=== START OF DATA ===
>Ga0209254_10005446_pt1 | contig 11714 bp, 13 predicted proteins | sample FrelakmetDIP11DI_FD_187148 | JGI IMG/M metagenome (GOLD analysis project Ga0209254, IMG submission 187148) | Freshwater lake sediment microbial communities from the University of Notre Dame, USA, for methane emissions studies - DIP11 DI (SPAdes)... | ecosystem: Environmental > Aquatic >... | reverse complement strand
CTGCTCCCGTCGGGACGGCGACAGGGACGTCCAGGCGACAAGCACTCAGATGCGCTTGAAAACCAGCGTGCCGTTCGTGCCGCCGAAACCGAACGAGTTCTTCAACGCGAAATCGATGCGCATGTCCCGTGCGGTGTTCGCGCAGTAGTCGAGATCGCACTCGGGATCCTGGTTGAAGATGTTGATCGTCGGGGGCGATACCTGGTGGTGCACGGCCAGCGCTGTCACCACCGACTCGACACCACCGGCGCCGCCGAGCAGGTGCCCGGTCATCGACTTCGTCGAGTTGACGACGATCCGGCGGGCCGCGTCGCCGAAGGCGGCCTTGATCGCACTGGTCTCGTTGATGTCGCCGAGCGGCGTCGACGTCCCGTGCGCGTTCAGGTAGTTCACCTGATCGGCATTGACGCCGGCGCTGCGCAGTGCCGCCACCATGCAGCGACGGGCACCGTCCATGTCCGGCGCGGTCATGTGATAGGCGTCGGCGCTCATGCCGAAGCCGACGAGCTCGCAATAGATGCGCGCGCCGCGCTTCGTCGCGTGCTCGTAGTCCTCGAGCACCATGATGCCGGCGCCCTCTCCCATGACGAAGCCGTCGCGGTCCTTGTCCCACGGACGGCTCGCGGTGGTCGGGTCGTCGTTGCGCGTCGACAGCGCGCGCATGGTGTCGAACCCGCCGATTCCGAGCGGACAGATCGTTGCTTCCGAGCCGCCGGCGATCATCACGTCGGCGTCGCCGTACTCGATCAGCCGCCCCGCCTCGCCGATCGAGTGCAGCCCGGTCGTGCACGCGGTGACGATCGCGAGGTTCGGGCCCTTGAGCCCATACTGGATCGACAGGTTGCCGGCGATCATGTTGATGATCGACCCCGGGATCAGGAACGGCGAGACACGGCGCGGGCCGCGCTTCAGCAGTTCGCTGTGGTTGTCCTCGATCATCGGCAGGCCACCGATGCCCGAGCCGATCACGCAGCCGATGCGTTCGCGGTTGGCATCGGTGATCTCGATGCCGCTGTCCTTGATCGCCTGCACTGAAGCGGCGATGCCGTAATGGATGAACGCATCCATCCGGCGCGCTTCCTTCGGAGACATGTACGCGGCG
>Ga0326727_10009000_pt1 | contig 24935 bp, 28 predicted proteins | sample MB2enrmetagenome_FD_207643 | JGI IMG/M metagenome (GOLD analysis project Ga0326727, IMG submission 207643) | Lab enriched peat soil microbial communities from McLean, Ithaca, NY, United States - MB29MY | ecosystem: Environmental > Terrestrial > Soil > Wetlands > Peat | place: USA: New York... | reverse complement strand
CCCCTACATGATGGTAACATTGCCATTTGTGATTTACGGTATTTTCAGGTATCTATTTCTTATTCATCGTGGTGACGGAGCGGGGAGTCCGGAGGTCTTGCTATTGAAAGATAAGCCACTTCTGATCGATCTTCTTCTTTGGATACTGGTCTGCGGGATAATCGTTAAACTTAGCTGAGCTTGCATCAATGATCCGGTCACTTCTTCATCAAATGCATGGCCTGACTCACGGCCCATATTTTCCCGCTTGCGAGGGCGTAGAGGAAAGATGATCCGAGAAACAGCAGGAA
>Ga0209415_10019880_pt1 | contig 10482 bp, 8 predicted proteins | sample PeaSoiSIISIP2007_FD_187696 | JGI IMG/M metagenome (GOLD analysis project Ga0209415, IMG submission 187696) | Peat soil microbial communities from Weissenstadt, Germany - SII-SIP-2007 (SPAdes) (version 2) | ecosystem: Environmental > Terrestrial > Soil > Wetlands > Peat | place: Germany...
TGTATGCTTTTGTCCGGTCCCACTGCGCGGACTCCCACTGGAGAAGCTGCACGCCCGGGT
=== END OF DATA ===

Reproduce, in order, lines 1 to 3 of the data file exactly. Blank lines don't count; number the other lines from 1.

>Ga0209254_10005446_pt1 | contig 11714 bp, 13 predicted proteins | sample FrelakmetDIP11DI_FD_187148 | JGI IMG/M metagenome (GOLD analysis project Ga0209254, IMG submission 187148) | Freshwater lake sediment microbial communities from the University of Notre Dame, USA, for methane emissions studies - DIP11 DI (SPAdes)... | ecosystem: Environmental > Aquatic >... | reverse complement strand
CTGCTCCCGTCGGGACGGCGACAGGGACGTCCAGGCGACAAGCACTCAGATGCGCTTGAAAACCAGCGTGCCGTTCGTGCCGCCGAAACCGAACGAGTTCTTCAACGCGAAATCGATGCGCATGTCCCGTGCGGTGTTCGCGCAGTAGTCGAGATCGCACTCGGGATCCTGGTTGAAGATGTTGATCGTCGGGGGCGATACCTGGTGGTGCACGGCCAGCGCTGTCACCACCGACTCGACACCACCGGCGCCGCCGAGCAGGTGCCCGGTCATCGACTTCGTCGAGTTGACGACGATCCGGCGGGCCGCGTCGCCGAAGGCGGCCTTGATCGCACTGGTCTCGTTGATGTCGCCGAGCGGCGTCGACGTCCCGTGCGCGTTCAGGTAGTTCACCTGATCGGCATTGACGCCGGCGCTGCGCAGTGCCGCCACCATGCAGCGACGGGCACCGTCCATGTCCGGCGCGGTCATGTGATAGGCGTCGGCGCTCATGCCGAAGCCGACGAGCTCGCAATAGATGCGCGCGCCGCGCTTCGTCGCGTGCTCGTAGTCCTCGAGCACCATGATGCCGGCGCCCTCTCCCATGACGAAGCCGTCGCGGTCCTTGTCCCACGGACGGCTCGCGGTGGTCGGGTCGTCGTTGCGCGTCGACAGCGCGCGCATGGTGTCGAACCCGCCGATTCCGAGCGGACAGATCGTTGCTTCCGAGCCGCCGGCGATCATCACGTCGGCGTCGCCGTACTCGATCAGCCGCCCCGCCTCGCCGATCGAGTGCAGCCCGGTCGTGCACGCGGTGACGATCGCGAGGTTCGGGCCCTTGAGCCCATACTGGATCGACAGGTTGCCGGCGATCATGTTGATGATCGACCCCGGGATCAGGAACGGCGAGACACGGCGCGGGCCGCGCTTCAGCAGTTCGCTGTGGTTGTCCTCGATCATCGGCAGGCCACCGATGCCCGAGCCGATCACGCAGCCGATGCGTTCGCGGTTGGCATCGGTGATCTCGATGCCGCTGTCCTTGATCGCCTGCACTGAAGCGGCGATGCCGTAATGGATGAACGCATCCATCCGGCGCGCTTCCTTCGGAGACATGTACGCGGCG
>Ga0326727_10009000_pt1 | contig 24935 bp, 28 predicted proteins | sample MB2enrmetagenome_FD_207643 | JGI IMG/M metagenome (GOLD analysis project Ga0326727, IMG submission 207643) | Lab enriched peat soil microbial communities from McLean, Ithaca, NY, United States - MB29MY | ecosystem: Environmental > Terrestrial > Soil > Wetlands > Peat | place: USA: New York... | reverse complement strand